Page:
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Impact of Casino Gambling on Crime in Atlantic City and Its Region

NCJ Number
S Hakim; J Friedman
Date Published
152 pages
This study investigates the effects of Atlantic City's casino gambling on the level and spatial distribution of crime by type in the region.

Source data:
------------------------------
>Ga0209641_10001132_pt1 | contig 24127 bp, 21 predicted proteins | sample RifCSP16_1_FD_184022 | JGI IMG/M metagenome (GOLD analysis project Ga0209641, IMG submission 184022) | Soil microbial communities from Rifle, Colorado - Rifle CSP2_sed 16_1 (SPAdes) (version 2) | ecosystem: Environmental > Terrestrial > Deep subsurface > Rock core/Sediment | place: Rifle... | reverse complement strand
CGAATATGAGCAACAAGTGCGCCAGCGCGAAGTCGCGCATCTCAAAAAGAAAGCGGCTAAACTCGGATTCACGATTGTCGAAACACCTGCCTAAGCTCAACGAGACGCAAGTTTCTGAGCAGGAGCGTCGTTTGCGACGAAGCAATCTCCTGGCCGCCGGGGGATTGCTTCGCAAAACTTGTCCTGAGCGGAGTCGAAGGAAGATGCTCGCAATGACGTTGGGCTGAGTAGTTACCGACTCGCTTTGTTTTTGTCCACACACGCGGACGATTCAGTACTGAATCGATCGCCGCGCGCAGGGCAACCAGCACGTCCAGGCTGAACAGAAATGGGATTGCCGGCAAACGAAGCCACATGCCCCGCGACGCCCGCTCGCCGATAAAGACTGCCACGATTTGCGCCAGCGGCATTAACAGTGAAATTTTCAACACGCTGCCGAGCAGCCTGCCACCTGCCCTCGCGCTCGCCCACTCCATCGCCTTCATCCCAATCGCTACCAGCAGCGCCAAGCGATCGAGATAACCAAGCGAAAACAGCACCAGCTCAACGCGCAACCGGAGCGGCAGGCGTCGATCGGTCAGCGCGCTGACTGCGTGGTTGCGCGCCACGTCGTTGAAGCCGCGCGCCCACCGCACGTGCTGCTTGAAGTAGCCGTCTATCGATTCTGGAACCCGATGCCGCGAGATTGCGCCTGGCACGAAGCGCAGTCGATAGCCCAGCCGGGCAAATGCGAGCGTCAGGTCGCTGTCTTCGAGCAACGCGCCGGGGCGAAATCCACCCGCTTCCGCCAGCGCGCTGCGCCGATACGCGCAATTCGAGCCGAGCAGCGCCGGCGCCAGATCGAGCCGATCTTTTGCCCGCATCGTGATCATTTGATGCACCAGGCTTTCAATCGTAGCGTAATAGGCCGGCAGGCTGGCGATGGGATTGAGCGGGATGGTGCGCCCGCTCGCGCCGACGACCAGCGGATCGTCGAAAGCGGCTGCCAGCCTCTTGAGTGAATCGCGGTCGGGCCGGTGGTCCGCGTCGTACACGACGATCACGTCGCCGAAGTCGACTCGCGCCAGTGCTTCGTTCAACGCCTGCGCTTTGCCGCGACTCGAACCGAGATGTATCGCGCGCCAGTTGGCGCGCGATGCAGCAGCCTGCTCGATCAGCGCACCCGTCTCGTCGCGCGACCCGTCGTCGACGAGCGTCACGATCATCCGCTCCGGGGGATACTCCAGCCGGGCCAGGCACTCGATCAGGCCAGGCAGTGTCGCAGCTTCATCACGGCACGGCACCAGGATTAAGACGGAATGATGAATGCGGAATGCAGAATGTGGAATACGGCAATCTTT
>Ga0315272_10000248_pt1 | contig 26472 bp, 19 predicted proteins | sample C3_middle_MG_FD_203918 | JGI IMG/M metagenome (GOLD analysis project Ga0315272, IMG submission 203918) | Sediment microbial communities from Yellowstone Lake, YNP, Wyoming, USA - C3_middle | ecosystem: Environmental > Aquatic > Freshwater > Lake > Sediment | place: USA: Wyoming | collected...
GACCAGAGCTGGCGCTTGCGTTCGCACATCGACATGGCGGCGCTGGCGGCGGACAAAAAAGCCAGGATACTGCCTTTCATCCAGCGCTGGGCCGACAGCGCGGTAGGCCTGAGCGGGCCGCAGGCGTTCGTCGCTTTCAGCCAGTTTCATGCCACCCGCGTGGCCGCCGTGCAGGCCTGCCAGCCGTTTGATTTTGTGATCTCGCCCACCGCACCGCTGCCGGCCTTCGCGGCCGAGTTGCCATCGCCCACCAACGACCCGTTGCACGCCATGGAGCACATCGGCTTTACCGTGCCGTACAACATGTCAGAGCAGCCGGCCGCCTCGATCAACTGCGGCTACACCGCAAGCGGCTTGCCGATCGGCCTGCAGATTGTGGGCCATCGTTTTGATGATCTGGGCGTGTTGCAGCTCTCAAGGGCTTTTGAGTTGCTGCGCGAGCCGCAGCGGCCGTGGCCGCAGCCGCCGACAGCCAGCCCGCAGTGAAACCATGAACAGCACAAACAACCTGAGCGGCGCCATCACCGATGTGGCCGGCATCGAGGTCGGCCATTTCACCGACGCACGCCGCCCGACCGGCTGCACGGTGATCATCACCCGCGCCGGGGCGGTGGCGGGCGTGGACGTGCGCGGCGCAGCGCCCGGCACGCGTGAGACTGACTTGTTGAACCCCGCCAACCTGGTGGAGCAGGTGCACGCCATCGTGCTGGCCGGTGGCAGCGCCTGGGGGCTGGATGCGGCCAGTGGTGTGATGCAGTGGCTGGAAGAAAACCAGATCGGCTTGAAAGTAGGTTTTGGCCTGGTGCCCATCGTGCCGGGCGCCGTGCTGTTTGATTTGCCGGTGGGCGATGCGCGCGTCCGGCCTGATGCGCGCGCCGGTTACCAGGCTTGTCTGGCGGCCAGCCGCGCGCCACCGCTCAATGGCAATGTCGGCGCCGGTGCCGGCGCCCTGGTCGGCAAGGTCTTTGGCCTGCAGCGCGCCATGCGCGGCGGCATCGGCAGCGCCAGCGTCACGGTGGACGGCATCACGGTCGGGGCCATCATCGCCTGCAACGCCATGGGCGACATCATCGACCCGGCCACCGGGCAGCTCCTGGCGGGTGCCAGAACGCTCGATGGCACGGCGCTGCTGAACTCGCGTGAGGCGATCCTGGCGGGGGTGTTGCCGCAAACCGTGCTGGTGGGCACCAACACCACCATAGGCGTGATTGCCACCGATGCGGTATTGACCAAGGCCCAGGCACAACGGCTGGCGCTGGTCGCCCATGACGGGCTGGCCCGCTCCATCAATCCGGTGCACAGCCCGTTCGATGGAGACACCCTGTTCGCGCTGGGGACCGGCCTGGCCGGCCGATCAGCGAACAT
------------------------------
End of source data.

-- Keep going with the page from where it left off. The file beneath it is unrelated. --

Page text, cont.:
The study first analyzes the four types of property crimes (robberies, burglaries, larcenies, and vehicle thefts) and the violent crimes, all standardized by the population. The independent factors are domestic characteristics of the population and the community, deterrence, and mobility characteristics. Data are for 1970 and 1980, so as to analyze crime effects before and after casino operations. The study also distinguishes between communities that import crimes and those which export criminals, using the same data as in the previous study. All types of crime are then analyzed using annual data for all the years from 1972 to 1984 to determine whether crime trends have changed since 1978 and whether spatial similarities can be traced. A time series (1974-84) cross sectional analysis of all property crimes and the aggregated level of violent crimes is conducted. All types of crime were higher in the region after casinos were introduced, even when controlling for the levels of all explanatory variables. Crime was imported to localities in the region in direct relation to their wealth. Indirect data analysis reveals the visitors, offenders who move to the region because of crime opportunities, and crime committed by casino employees are the cause of crime increases. Some implications for police organization and future research are considered. Graphic data and 28 references.